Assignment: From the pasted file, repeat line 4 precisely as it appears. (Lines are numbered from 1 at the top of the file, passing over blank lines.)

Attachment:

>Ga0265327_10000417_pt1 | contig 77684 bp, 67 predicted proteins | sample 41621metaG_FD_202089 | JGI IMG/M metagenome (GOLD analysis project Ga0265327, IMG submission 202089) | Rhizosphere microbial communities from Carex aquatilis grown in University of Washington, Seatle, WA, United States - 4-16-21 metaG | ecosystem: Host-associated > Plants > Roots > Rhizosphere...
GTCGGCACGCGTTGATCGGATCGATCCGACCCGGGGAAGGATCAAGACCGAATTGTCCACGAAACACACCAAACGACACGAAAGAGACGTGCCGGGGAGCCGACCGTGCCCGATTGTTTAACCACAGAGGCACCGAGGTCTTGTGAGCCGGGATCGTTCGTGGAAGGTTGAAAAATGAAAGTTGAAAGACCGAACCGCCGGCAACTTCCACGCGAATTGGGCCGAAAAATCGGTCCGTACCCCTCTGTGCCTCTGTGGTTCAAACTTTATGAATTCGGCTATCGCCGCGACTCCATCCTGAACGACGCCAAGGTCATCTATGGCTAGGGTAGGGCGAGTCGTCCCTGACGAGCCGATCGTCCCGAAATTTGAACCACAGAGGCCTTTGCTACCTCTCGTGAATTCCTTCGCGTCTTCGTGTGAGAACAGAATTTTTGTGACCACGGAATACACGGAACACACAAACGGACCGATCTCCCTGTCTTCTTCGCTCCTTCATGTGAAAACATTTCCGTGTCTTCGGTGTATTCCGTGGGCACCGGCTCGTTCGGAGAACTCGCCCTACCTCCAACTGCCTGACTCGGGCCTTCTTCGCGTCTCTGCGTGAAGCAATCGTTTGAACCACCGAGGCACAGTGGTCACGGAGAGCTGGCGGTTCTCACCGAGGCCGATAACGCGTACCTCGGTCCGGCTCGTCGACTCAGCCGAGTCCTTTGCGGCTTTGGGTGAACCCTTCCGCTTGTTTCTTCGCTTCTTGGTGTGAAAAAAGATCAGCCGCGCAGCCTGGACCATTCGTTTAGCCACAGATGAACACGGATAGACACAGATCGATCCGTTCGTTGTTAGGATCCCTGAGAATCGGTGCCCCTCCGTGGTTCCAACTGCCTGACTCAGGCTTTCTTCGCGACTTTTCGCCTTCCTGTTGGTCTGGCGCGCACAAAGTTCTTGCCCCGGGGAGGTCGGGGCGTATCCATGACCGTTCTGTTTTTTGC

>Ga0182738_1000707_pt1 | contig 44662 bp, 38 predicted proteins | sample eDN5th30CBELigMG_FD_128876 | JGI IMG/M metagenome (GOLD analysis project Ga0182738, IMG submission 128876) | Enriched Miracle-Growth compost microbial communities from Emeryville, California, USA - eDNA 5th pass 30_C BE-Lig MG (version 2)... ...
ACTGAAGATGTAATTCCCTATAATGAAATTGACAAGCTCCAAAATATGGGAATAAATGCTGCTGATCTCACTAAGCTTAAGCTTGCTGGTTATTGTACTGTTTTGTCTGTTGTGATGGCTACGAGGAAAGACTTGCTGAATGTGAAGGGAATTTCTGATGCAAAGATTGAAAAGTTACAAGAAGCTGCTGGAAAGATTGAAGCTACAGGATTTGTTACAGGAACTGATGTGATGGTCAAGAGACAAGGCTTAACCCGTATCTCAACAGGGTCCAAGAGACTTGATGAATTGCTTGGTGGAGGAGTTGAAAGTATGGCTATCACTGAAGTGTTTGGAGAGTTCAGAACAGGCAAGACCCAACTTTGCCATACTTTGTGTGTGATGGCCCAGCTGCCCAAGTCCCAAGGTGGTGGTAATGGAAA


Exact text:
ACTGAAGATGTAATTCCCTATAATGAAATTGACAAGCTCCAAAATATGGGAATAAATGCTGCTGATCTCACTAAGCTTAAGCTTGCTGGTTATTGTACTGTTTTGTCTGTTGTGATGGCTACGAGGAAAGACTTGCTGAATGTGAAGGGAATTTCTGATGCAAAGATTGAAAAGTTACAAGAAGCTGCTGGAAAGATTGAAGCTACAGGATTTGTTACAGGAACTGATGTGATGGTCAAGAGACAAGGCTTAACCCGTATCTCAACAGGGTCCAAGAGACTTGATGAATTGCTTGGTGGAGGAGTTGAAAGTATGGCTATCACTGAAGTGTTTGGAGAGTTCAGAACAGGCAAGACCCAACTTTGCCATACTTTGTGTGTGATGGCCCAGCTGCCCAAGTCCCAAGGTGGTGGTAATGGAAA